Israel has long been threatened by Hezbollah’s short-ranged missiles, but now Iran is stepping up the threat, both from its own long-range ballistic missiles and from its proxies in Syria. In response, Israel is pressing to build a multi-layered missile defense with its Arrow 2 and Arrow 3, Iron Dome and David’s Sling anti-missile systems.
And it will require American help, Israeli generals say. That is the reason for the huge two-week Juniper Cobra exercise underway, with 2,000 Israeli Aerial Defense troops with at least 2,500 US troops in the largest joint exercise with the US military.
“When necessary, US forces will deploy in Israel and fight alongside Israel’s Aerial Defense Division in order to protect Israel from missiles,” Brig. Gen. Tzvika Haimovich, commander of the IAF Aerial Defense Division, said. “This is the only division in the IDF whose operational goal includes cooperation with international forces, and the breadth of this exercise is unprecedented. This is an opportunity for the Aerial Defense Division to utilize all of its weapon systems and capabilities in one linear scenario and examine the division’s fitness.”
To help build the infrastructure, tactics, techniques and procedures that Israeli and US forces will need to counter that threat, heavy US Air Force transport aircraft landed in IAF bases two weeks ago and off-loaded full batteries of the most advanced ballistic missile detection and interception systems for the Juniper Cobra exercise. Hundreds of U.S personnel also arrived and began the deployment, escorted by IAF personnel.
“In the exercise, we simulate situations we expect to experience in real-time scenarios. No interceptors are launched during the exercise, which is performed solely using challenging simulations meant to emulate the expected scenarios,” described Brig. Gen. Gershon Zlotnik, deputy division commander. “The cooperation’s biggest challenge is the need for complete coordination between the two countries, from conversing in English to using multiple weapon systems at the same time. However, the mutual training forms interpersonal relationships which strengthen the will to protect Israel together”.
The first part of the training exercise involves deploying the American Patriot anti-missile system, while practicing security and logistical organization. During the second part, the forces simulate challenging scenarios, in which Patriots, THAAD and the AEGIS Combat System all coordinate with Israel’s David’s Sling, Iron Dome and Arrow. The scenarios are visualized in the weapon system’s command and control stations using a complex simulator provided by the US.
“In aerial defense, interception systems operate at different altitudes. As a result, we must synchronize them to achieve their full effect”, explained Lt. Col. Tal Kadori, Head of the Cooperation Branch. “During the training exercise, American soldiers and Israeli soldiers sit side by side and make decisions together. The extent of the exercise brings about a need to debrief the series of operational events on a daily basis so we can draw conclusions for the following day.”
The biggest test for the system may be its ability to handle more than one incoming threat.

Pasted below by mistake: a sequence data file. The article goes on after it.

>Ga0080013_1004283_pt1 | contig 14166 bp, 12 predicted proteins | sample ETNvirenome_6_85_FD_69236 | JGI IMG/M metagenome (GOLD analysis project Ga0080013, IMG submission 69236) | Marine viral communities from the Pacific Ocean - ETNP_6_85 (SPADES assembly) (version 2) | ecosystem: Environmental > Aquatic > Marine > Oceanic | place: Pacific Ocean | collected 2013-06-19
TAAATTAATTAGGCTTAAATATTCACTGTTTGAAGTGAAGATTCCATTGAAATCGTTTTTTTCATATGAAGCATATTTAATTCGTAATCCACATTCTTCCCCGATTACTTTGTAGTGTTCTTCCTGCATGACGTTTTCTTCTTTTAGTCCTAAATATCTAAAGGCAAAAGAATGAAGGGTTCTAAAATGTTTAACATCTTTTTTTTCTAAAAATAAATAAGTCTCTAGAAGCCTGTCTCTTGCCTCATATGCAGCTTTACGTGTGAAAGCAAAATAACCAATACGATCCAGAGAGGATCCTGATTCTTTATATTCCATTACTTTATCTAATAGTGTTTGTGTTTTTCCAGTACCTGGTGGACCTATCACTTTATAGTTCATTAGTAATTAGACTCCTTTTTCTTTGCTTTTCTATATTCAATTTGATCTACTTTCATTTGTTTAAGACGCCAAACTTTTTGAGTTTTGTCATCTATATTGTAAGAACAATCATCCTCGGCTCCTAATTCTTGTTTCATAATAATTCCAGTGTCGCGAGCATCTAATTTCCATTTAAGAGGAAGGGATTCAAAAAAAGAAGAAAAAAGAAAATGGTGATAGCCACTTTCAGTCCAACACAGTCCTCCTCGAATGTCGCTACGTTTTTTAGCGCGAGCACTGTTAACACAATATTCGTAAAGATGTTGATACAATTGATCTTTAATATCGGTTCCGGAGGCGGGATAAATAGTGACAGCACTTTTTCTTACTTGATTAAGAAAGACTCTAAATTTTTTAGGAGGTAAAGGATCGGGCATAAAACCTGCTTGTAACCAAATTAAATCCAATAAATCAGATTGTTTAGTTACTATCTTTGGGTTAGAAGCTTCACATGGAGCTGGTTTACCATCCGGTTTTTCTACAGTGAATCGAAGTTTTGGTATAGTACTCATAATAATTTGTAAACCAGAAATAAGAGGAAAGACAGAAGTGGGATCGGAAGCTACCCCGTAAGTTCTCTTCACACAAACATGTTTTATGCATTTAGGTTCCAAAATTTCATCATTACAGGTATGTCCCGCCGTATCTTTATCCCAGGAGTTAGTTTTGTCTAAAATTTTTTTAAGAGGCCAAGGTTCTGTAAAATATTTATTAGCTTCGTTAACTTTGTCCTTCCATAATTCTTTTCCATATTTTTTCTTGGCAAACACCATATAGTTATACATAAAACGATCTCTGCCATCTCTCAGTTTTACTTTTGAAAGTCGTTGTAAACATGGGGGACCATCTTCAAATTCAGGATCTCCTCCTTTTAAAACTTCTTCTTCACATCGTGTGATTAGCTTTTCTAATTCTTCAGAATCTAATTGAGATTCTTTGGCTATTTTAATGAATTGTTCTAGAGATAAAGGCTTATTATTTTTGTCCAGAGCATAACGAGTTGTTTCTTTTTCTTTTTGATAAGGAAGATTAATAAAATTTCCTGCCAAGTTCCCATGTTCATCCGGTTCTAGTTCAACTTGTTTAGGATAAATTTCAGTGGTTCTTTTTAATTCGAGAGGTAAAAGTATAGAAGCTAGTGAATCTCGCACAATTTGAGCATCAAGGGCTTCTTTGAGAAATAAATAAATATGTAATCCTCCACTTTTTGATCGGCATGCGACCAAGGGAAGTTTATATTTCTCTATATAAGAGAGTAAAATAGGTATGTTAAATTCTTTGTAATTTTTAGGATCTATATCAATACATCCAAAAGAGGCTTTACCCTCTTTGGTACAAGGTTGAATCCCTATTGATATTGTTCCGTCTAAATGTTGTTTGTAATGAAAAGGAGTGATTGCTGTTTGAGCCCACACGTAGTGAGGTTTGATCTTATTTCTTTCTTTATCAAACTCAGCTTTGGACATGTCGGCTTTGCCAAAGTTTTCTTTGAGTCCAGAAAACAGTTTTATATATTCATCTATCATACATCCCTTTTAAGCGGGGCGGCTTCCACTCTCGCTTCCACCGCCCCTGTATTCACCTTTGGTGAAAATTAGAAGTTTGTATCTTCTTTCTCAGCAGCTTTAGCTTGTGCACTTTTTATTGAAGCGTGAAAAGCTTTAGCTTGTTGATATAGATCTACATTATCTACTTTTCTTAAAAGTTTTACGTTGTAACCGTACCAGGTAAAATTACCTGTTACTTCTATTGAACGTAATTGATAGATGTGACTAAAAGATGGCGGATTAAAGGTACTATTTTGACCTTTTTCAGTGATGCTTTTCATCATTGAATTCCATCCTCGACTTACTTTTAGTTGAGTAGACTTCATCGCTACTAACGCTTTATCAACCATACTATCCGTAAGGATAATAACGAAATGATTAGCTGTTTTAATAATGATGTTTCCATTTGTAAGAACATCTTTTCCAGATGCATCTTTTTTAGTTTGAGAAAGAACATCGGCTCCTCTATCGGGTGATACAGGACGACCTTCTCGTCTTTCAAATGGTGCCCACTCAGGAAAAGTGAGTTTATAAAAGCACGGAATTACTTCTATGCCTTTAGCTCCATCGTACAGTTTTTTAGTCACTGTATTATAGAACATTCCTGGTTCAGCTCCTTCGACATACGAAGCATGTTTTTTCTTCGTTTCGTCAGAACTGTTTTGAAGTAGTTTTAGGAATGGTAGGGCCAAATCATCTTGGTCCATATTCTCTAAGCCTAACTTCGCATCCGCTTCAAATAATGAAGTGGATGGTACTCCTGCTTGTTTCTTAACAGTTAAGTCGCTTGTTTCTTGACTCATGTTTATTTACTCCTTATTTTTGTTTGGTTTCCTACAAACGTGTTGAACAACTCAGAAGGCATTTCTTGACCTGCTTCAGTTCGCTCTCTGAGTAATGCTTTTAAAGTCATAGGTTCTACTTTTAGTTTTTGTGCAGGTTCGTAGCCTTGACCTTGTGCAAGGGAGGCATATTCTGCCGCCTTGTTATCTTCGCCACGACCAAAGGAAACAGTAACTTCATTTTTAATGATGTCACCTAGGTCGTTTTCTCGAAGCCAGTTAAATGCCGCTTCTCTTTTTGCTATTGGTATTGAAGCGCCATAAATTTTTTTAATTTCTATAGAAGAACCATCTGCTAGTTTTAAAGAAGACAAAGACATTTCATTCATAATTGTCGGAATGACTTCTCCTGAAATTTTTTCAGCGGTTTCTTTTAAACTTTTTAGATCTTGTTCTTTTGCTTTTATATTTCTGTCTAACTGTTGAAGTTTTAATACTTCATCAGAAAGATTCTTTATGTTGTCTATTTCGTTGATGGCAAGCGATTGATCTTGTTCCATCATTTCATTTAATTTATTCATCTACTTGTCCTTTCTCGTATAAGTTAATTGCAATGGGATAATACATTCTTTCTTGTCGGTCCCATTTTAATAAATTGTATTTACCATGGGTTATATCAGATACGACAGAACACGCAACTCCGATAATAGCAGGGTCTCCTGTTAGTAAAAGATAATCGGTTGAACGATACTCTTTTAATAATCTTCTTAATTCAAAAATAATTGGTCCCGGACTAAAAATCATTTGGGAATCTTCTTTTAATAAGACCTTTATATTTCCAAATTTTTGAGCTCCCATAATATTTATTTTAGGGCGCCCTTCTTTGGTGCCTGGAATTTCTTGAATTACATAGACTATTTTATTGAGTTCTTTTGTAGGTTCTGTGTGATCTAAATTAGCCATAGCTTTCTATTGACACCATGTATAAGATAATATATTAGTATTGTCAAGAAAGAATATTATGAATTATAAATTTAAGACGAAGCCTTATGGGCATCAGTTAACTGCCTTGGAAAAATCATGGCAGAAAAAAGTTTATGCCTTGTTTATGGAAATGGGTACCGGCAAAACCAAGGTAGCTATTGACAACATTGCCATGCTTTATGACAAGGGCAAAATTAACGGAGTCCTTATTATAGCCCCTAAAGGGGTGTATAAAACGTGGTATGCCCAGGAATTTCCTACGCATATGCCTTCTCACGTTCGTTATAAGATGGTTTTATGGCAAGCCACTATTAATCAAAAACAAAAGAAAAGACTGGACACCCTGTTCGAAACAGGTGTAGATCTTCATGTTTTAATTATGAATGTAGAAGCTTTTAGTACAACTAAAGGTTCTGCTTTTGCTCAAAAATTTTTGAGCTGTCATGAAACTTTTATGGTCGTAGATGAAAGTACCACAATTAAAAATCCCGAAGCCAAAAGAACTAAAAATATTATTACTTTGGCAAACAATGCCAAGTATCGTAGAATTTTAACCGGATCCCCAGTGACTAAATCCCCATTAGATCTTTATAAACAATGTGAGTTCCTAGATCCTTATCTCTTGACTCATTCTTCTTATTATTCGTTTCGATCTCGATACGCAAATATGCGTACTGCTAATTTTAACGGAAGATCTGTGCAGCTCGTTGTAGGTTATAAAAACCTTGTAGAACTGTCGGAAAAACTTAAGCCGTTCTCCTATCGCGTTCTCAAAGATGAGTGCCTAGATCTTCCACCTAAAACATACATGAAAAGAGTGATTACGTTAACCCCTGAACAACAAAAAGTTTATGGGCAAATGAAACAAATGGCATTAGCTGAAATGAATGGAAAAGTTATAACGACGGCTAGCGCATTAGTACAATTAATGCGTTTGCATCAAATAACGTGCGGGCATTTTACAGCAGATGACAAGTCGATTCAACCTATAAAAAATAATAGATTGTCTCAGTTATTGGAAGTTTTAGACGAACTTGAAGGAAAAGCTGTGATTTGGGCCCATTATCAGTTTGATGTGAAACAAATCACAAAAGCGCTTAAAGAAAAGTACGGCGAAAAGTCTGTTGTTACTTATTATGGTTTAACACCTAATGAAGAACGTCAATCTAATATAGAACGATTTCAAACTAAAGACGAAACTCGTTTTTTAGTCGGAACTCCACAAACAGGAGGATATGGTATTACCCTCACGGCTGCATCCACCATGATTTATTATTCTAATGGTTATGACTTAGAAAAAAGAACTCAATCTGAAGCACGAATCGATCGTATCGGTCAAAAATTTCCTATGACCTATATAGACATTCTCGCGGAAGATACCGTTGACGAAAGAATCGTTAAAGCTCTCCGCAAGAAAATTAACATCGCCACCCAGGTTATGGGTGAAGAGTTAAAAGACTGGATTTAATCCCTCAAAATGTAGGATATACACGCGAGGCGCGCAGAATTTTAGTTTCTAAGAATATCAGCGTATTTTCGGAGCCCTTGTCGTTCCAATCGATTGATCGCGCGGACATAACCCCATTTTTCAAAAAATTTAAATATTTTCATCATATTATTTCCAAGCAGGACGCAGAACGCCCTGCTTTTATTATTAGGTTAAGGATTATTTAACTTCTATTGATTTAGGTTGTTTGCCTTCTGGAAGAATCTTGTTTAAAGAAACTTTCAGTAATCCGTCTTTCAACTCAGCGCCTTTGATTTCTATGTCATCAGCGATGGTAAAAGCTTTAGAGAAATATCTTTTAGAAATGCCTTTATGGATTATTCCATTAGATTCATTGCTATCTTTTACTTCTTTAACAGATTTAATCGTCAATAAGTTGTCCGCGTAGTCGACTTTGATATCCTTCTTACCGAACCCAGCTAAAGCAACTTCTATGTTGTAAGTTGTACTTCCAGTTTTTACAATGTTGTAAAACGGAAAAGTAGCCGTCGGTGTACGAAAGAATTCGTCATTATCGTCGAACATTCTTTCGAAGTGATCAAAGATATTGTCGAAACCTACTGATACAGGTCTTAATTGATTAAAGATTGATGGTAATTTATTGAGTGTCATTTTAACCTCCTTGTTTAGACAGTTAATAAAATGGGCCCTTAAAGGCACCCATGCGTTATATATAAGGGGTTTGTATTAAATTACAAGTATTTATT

Arieh Herzog, who headed the Israel Missile Defense Organization in the Israeli Ministry of Defense until 2012, told Breaking Defense that the combination of the two Arrow interceptors with the improved detection and classification of the incoming threat will allow the IAF to defend Israel at the best available level against single incoming missiles. “But,” he said, “when we talk about multiple launches, Israel will need help from the U.S. ”
The Israeli’s Arrow batteries are connected to one command center which can decide which launcher would achieve the best results after an incoming missile is detected by Israel’s Green Pine phased-array radar and more advanced versions like the Super Green Pine (SGP). Detection is also performed by the Americans whose X-Band radar system operates in the south of Israel, and whose spy satellite data is shared with Israel.
The decision on what battery will launch can be made also using the communications network between the batteries with no need to go through the central command center. This sequence was tested successfully in last year’s intercept, when the Arrow intercepted a SA-5 surface-to-air missile launched towards an Israeli fighter jet,
The Arrow 2 and 3 are the upper layers of a system that is designed to defend Israel from rockets and missile. The Rafael Iron Dome system has intercepted hundreds of short- and medium-range rockets fired from the Gaza Strip.
One layer above is the Rafael-Raytheon David’s Sling designed to intercept longer-range rockets and cruise missiles. All these system are either fully operational or one step from it.
The Arrow-3 is the most advanced interceptor in the Israeli arsenal, Herzog says. The Arrow-2 has a proximity fuse that detonates the warhead, while the Arrow-3 is a highly complex hit-to-kill interceptor. A kill vehicle is ejected from the main missile and maneuvers itself until it achieves a kinetic kill with the incoming enemy missile.
The Arrow 3 will intercept outside the atmosphere. it is much smaller and lighter then the “Arrow -2” and has superior maneuverability.
But missile defense is not the only part of this exercise. The USS Iwo Jima, a Wasp-class amphibious assault ship with 1,400 Marines, 1,100 Navy sailors, 25 aircraft and three hovercrafts, performed a drill with Israeli commandos on an Israeli beach March 7.